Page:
Port of Chicago billed as the “greatest intermodal facility in North America”


FreightWaves Classics: July 2, 2021 (full link below)


The Port of Chicago consists of several major port facilities within the city of Chicago. The port is operated by the Illinois International Port District (IIPD). It is a multimodal facility composed of Senator Dan Dougherty Harbor (Lake Calumet) and the Iroquois Landing Lakefront Terminus. Calumet Harbor is the central element of the Port District; it is maintained by the U.S. Army Corps of Engineers.


The Port of Chicago links inland canal and river systems in the midwestern United States to the Great Lakes. From there, shippers have access to the St. Lawrence Seaway a link to the Atlantic Ocean and international markets. In addition, shippers have access to the Gulf of Mexico via the Mississippi River. The IIPD is the only port facility that is both a Great Lakes Port as well as an Inland Rivers Port.


As indicated in the article’s headline, the Port of Chicago bills itself as the “greatest intermodal facility in North America” through its marine, rail and highway connections.


Tonnage from all over the world comes into the Port of Chicago via ship. In addition, practically all Midwest barge carriers serve the Port’s terminals with open top, covered and liquid commodities. This equipment is suited for inland waterways as well as for service to and from other ports on the Great Lakes.


Midwestern shippers that use the Port of Chicago’s marine capabilities instead of overland transportation to a coastal port save financially.


Chicago and the IIPD are located at the eastern terminus of North America’s western railroads and the western terminus of North America’s eastern railroads. It is the only port that is used by six of the seven North American Class I railroads.


Twelve railroads (including the six Class I railroads) using the Chicago rail hub service selected terminals at the port, which has excellent terminal and rail switching services.


Another advantage is that the major railroads in the Chicago area have reciprocal switching arrangements. This means that line haul movements to and from the area by one railroad and service to a port terminal by another railroad is handled without extra switching charges for either shippers or consignees.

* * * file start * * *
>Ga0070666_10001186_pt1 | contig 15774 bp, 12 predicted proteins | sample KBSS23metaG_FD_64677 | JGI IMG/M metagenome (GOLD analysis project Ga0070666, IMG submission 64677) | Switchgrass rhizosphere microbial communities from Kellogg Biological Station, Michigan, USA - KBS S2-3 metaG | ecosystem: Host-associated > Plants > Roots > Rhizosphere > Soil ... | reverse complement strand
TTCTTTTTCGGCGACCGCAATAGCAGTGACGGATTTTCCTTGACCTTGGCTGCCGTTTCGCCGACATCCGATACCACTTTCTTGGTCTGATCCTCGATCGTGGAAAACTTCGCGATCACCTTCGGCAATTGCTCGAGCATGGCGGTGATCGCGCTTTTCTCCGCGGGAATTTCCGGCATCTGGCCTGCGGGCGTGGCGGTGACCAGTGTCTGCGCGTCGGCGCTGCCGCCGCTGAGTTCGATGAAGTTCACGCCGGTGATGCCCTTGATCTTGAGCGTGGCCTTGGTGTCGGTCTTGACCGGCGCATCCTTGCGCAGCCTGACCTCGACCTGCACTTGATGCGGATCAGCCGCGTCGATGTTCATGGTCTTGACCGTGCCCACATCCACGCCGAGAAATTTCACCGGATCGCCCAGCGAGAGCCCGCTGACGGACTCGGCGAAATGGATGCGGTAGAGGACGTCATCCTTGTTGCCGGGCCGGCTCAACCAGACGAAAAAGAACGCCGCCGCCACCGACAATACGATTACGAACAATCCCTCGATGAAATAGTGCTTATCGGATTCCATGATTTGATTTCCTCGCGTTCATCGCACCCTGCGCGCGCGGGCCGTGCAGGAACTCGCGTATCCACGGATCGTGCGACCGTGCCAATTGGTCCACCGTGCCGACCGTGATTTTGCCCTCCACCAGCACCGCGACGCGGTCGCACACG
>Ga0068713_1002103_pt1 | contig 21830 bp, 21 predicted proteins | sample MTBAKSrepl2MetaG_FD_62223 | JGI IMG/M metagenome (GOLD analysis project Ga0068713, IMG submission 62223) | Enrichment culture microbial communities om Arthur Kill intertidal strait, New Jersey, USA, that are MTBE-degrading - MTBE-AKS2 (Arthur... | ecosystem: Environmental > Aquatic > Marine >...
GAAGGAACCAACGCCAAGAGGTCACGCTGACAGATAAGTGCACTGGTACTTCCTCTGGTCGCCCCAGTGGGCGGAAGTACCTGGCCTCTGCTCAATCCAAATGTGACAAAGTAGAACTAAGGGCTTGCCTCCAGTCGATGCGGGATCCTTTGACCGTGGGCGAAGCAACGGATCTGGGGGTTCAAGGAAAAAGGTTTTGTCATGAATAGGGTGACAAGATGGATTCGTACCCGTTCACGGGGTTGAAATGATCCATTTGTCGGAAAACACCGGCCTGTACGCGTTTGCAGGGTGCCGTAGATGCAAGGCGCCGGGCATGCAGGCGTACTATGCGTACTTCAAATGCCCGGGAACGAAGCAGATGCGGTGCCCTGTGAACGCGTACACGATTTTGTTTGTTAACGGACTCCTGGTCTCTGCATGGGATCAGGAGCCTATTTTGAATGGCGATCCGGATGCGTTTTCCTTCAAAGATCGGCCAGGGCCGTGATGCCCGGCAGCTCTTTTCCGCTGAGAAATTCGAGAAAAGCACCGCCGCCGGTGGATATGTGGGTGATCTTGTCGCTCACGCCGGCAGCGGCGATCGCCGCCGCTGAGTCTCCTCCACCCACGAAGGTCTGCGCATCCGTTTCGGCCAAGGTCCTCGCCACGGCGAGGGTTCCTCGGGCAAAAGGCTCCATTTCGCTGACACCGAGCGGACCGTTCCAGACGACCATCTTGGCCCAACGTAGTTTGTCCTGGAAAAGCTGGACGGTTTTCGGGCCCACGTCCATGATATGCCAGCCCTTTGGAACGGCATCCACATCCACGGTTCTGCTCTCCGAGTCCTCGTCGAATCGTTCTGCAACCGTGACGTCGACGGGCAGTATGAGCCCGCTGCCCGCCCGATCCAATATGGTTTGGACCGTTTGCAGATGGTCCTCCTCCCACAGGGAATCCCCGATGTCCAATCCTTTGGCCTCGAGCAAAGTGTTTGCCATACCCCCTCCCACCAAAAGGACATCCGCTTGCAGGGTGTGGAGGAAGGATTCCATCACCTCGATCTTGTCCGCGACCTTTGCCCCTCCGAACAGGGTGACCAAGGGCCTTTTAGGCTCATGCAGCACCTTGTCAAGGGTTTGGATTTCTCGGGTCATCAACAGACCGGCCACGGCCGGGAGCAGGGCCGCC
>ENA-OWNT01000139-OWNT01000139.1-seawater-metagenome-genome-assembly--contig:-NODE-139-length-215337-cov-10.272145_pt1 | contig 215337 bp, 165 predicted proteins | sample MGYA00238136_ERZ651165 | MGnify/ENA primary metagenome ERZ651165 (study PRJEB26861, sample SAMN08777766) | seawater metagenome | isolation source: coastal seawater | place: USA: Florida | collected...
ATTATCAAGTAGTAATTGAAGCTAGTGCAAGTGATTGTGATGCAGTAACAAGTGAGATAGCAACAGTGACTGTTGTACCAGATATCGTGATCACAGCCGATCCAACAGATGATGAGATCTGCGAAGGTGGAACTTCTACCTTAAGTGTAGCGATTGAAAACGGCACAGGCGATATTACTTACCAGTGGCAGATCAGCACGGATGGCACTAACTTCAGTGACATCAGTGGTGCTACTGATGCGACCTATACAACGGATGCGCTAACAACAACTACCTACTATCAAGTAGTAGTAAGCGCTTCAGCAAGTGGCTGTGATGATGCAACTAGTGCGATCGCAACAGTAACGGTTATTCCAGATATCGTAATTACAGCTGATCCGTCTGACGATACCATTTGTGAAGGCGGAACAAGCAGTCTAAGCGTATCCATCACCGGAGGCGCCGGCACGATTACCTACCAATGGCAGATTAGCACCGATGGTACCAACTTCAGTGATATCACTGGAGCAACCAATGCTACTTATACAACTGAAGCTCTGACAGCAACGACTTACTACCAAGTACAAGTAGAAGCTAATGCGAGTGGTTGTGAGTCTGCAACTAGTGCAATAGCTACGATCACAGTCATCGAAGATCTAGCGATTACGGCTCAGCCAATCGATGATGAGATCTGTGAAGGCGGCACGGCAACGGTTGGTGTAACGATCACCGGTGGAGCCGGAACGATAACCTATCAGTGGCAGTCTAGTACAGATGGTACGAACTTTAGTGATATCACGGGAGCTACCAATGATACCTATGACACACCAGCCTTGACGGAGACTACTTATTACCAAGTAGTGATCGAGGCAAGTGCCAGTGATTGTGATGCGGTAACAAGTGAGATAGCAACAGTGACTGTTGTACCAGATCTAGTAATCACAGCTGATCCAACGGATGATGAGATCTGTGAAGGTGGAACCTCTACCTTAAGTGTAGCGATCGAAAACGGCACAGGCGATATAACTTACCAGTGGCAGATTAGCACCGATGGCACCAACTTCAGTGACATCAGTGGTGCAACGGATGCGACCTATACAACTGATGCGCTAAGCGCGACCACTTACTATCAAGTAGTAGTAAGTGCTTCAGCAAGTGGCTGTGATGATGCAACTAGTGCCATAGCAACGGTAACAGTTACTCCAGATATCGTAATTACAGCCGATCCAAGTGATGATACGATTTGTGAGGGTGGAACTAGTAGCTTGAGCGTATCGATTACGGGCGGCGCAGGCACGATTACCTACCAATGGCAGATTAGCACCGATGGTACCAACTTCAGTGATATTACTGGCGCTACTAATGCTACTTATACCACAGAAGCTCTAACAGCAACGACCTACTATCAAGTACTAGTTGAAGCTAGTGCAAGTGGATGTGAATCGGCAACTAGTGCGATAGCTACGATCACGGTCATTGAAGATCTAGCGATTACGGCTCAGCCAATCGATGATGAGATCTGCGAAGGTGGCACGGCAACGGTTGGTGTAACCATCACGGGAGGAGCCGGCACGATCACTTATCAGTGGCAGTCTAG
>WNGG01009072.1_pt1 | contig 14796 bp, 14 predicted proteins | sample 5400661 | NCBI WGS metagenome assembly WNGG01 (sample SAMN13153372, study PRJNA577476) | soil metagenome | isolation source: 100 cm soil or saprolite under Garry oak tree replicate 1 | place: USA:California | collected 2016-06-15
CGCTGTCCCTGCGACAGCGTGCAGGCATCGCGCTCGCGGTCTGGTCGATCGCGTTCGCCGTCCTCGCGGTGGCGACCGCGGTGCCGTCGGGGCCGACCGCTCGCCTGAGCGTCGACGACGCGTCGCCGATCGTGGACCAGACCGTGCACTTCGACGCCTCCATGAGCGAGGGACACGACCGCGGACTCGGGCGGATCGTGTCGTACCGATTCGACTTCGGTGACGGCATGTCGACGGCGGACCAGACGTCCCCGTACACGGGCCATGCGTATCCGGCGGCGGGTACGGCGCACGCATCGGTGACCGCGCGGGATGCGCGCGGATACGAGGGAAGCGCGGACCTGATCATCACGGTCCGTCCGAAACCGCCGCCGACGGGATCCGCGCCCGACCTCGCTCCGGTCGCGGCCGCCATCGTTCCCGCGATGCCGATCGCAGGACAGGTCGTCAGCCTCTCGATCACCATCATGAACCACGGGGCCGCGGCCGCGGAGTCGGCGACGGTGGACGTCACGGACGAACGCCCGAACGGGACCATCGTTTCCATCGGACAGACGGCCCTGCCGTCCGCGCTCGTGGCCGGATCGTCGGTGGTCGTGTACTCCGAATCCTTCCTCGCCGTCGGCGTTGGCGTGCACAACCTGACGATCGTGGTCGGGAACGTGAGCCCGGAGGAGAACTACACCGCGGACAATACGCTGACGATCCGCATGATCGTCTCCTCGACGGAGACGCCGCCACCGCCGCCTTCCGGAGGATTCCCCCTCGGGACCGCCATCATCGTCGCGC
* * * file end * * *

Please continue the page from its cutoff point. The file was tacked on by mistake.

Nearly 600 line haul and local cartage carriers provide a full range of motor services to the port.  Many trucking companies provide overnight service to and from locations throughout the Midwest. In addition, the Port of Chicago is strategically located at the convergence of the three largest interstate highways. In addition to these interstate highways there are four more interstates within 10 miles of the port. It is the most accessible port for transloading and multi-modal distribution in the Midwest.


In regard to support services, freight forwarders, export packaging, international banking and customs brokers offer their specialized services at the port. In addition, consolidators, shippers’ associations, forwarders and expediters, specialists in fragile and perishable cargoes and other services are available to port customers. Specialized transportation-related services, such as marine insurance, cargo inspection and surveying, off-premises storage, weighing and certification are offered by a variety of businesses. Finally, the port has significant warehouse facilities.